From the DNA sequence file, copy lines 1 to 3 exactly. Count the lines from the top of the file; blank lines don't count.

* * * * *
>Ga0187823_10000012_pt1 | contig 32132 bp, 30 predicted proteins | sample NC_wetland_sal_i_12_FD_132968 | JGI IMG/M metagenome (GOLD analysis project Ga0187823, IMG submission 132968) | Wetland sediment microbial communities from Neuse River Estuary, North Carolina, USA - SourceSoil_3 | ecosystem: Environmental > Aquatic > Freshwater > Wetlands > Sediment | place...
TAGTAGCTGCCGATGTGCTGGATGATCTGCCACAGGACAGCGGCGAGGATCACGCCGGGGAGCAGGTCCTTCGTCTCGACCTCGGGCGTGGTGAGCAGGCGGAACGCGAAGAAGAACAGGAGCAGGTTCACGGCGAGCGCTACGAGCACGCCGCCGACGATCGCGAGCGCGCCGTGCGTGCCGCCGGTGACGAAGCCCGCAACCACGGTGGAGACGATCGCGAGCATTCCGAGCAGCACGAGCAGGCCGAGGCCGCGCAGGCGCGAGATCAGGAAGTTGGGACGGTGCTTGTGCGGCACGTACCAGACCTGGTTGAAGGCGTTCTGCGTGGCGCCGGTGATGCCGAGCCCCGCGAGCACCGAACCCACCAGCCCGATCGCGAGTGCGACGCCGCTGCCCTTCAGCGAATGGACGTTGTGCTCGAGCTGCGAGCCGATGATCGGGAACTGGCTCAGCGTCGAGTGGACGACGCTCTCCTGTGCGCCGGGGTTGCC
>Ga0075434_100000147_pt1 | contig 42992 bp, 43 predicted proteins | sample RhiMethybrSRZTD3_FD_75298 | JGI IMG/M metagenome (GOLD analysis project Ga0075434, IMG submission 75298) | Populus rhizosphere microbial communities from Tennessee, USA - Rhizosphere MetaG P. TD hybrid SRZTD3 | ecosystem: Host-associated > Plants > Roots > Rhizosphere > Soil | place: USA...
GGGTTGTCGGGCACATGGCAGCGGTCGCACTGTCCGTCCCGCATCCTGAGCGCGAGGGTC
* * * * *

>Ga0187823_10000012_pt1 | contig 32132 bp, 30 predicted proteins | sample NC_wetland_sal_i_12_FD_132968 | JGI IMG/M metagenome (GOLD analysis project Ga0187823, IMG submission 132968) | Wetland sediment microbial communities from Neuse River Estuary, North Carolina, USA - SourceSoil_3 | ecosystem: Environmental > Aquatic > Freshwater > Wetlands > Sediment | place...
TAGTAGCTGCCGATGTGCTGGATGATCTGCCACAGGACAGCGGCGAGGATCACGCCGGGGAGCAGGTCCTTCGTCTCGACCTCGGGCGTGGTGAGCAGGCGGAACGCGAAGAAGAACAGGAGCAGGTTCACGGCGAGCGCTACGAGCACGCCGCCGACGATCGCGAGCGCGCCGTGCGTGCCGCCGGTGACGAAGCCCGCAACCACGGTGGAGACGATCGCGAGCATTCCGAGCAGCACGAGCAGGCCGAGGCCGCGCAGGCGCGAGATCAGGAAGTTGGGACGGTGCTTGTGCGGCACGTACCAGACCTGGTTGAAGGCGTTCTGCGTGGCGCCGGTGATGCCGAGCCCCGCGAGCACCGAACCCACCAGCCCGATCGCGAGTGCGACGCCGCTGCCCTTCAGCGAATGGACGTTGTGCTCGAGCTGCGAGCCGATGATCGGGAACTGGCTCAGCGTCGAGTGGACGACGCTCTCCTGTGCGCCGGGGTTGCC
>Ga0075434_100000147_pt1 | contig 42992 bp, 43 predicted proteins | sample RhiMethybrSRZTD3_FD_75298 | JGI IMG/M metagenome (GOLD analysis project Ga0075434, IMG submission 75298) | Populus rhizosphere microbial communities from Tennessee, USA - Rhizosphere MetaG P. TD hybrid SRZTD3 | ecosystem: Host-associated > Plants > Roots > Rhizosphere > Soil | place: USA...